About 20,000 acres of the UL Bend National Wildlife Refuge within the Charles M. Russell National Wildlife Refuge, as seen from an airplane piloted by Bruce Gordon of EcoFlight, already is designated wilderness. In a new management plan under consideration, the U.S. Fish and Wildlife Service is proposing to change the boundaries of proposed wilderness in other locations within the refuge.
July 9, 2011
Written by KARL PUCKETT
A proposed management plan for the Charles M. Russell National Wildlife Refuge would modify proposed wilderness areas — reducing acreage in the preferred alternative — and put fire and cows to work to enhance wildlife habitat.
The plan for the refuge — the second largest refuge in the Lower 48 — drew about 25,000 comments from the public.
"Our public is broader now than it was 20 years ago," said Bill Berg, a deputy project leader for the refuge, which he viewed from an airplane last month, when the rain-saturated landscape was as green as Ireland.
Comments submitted to the U.S. Fish and Wildlife Service, which manages the CMR refuge, were submitted from as far away as St. Louis, and ranged from support for removing the land from refuge status to designating it all as wilderness.
Berg said lobbying campaigns by interest groups contributed to the high number of comments, but several factors are putting the plan in the spotlight.
"It's wide-open prairie country," Berg said. "It's wild, too."
The refuge, named after famed Western painter Charlie Russell, is renowned for its hunting, with about 150,000 hunter-use days recorded each year.
Ranchers who graze cattle in the CMR refuge have a stake in the plan's outcome, and conservation organizations want more of the prairie preserved as wilderness.
Stretching 125 miles along the Missouri River, the CMR refuge draws approximately 250,000 visitors annually, with hunting, wildlife photography and fishing being top attractions.
The area, first designated as a game range in 1936 and jointly managed by the U.S. Bureau of Land Management and Fish and Wildlife Service for 40 years, was changed to a wildlife refuge in 1976 under sole management of the USFWS, with wildlife conservation the main mission.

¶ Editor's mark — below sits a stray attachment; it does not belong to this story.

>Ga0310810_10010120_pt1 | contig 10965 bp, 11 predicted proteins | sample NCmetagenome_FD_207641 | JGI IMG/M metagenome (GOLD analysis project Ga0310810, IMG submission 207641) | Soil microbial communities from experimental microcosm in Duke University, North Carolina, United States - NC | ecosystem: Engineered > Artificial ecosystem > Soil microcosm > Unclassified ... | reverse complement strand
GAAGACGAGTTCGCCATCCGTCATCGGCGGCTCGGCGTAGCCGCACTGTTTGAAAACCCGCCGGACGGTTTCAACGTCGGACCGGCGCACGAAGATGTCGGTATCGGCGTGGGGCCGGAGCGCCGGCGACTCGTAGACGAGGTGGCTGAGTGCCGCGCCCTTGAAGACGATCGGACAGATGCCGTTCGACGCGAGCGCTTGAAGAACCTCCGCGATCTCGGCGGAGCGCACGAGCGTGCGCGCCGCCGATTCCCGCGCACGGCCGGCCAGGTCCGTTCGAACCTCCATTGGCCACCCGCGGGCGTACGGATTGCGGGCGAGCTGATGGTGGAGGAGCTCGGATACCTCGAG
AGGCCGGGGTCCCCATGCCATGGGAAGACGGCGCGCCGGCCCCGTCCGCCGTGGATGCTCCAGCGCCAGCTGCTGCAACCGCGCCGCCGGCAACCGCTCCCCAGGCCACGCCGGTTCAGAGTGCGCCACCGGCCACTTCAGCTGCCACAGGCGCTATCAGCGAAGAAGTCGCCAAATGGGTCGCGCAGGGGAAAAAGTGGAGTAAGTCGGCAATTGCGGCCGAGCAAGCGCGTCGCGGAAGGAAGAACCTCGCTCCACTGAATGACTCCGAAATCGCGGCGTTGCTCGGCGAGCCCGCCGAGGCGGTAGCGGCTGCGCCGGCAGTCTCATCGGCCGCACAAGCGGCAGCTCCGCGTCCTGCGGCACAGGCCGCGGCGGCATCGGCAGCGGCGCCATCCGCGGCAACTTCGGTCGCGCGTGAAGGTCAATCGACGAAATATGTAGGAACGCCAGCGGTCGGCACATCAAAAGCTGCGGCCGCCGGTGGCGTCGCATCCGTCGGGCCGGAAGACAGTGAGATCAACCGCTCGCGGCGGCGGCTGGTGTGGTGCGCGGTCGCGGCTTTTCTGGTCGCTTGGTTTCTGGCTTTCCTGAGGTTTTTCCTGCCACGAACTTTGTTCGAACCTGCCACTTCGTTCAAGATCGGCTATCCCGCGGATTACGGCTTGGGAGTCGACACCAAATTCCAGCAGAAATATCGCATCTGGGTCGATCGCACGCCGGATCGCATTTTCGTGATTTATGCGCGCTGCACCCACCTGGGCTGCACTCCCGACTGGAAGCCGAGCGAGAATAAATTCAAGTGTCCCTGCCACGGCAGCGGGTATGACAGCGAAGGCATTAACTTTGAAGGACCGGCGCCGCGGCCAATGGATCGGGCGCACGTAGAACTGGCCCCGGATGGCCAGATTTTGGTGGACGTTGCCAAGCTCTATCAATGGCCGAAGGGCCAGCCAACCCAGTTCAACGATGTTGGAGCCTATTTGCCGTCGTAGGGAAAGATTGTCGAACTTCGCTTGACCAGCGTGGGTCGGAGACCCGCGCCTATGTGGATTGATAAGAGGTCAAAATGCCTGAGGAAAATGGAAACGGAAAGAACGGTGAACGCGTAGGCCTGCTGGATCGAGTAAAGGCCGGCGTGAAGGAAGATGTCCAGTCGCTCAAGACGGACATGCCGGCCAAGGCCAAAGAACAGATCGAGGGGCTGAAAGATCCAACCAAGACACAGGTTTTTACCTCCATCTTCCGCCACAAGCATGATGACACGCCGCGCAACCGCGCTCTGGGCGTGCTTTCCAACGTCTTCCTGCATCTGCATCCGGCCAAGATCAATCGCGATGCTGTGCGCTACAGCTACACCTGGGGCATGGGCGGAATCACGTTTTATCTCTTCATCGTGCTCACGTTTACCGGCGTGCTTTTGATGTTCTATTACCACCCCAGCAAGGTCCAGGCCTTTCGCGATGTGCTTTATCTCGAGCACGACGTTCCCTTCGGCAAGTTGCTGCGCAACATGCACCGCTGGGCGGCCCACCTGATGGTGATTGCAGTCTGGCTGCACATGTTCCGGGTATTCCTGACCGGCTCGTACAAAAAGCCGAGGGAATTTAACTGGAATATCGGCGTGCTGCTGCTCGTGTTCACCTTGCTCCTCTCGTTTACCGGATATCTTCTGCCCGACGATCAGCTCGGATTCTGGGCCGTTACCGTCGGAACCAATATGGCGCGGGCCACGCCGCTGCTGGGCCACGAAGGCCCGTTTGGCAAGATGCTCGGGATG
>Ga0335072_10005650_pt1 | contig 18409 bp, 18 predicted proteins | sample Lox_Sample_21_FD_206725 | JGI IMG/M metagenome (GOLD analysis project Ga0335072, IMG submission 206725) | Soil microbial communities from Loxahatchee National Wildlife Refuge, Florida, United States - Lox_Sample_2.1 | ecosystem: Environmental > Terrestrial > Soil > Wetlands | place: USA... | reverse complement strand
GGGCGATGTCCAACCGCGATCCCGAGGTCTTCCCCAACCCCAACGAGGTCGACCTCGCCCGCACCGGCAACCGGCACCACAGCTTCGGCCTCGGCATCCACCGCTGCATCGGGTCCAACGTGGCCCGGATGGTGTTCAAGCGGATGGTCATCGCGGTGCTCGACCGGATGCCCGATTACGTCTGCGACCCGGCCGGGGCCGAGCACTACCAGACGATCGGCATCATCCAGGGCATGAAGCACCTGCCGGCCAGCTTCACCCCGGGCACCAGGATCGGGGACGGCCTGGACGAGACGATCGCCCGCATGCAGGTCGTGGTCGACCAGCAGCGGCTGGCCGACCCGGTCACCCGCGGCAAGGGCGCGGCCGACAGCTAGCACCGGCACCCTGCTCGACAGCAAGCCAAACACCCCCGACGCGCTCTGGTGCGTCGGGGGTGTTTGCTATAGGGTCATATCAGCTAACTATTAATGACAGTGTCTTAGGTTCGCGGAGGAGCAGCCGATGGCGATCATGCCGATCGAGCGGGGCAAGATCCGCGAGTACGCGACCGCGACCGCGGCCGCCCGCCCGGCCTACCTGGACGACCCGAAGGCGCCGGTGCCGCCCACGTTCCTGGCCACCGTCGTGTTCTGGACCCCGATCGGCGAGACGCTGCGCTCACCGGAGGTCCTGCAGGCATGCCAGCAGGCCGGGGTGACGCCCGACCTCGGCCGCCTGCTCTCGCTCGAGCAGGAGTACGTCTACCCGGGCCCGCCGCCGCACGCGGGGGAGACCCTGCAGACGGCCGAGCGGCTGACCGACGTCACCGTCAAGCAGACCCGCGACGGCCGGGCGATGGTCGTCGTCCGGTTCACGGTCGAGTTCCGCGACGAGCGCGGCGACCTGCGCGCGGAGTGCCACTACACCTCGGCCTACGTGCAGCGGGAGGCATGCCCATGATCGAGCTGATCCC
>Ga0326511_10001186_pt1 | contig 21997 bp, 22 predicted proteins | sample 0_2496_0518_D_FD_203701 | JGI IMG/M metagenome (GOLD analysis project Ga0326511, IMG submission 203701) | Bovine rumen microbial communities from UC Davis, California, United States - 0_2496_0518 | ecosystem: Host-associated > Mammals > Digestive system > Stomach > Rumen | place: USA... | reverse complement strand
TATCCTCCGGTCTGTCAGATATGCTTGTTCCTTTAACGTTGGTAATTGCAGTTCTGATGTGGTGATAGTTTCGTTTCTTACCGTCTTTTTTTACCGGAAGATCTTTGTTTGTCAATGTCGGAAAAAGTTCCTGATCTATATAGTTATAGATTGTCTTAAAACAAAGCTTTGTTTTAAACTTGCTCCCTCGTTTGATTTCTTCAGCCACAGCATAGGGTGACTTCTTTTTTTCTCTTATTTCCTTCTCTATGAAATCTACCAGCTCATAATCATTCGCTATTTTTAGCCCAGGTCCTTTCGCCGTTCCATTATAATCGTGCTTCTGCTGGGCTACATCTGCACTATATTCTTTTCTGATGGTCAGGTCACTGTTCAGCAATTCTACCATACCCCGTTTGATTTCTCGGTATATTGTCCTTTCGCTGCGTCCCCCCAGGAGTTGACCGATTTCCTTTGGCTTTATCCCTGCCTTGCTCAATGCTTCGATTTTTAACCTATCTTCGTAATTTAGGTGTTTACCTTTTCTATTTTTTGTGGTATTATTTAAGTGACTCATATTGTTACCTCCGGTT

The new management plan, once approved, will guide activities on the refuge for the next 15 years.
Currently, there are 155,000 acres of proposed wilderness in 15 separate areas in the 1.1 million-acre refuge, which was inventoried for potential wilderness in the late 1970s.In its preferred alternative, six proposed wilderness units — Antelope Creek, Crooked Creek, Alkali Creek, Wagon Coulee, West Hell Creek and Sheep Creek — would be expanded by 18,559 acres.
But 26,744 acres in the Beauchamp Creek, West Beauchamp Creek and East Hell Creek units would be eliminated from wilderness consideration under that alternative.
The net reduction of 8,100 acres is opposed by the Wilderness Society, which supports a different alternative that would add 25,000 acres to proposed wilderness.
"Prairie wilderness is very unique," said John Todd, the Wilderness Society's Northern Prairie Campaign coordinator.
Less than 1 percent of the nation's native grassland is protected by wilderness, he said. The UL Bend National Wildlife Refuge — which falls within the larger CMR refuge — has 20,000 acres of designated wilderness, and is one of a handful of grasslands protected by wilderness nationwide, Todd said.
The conservation group sees the CMR refuge, along with the neighboring Upper Missouri River Breaks National Monument, as a rare opportunity to add federally designated prairie wilderness on the northern plains, Todd said.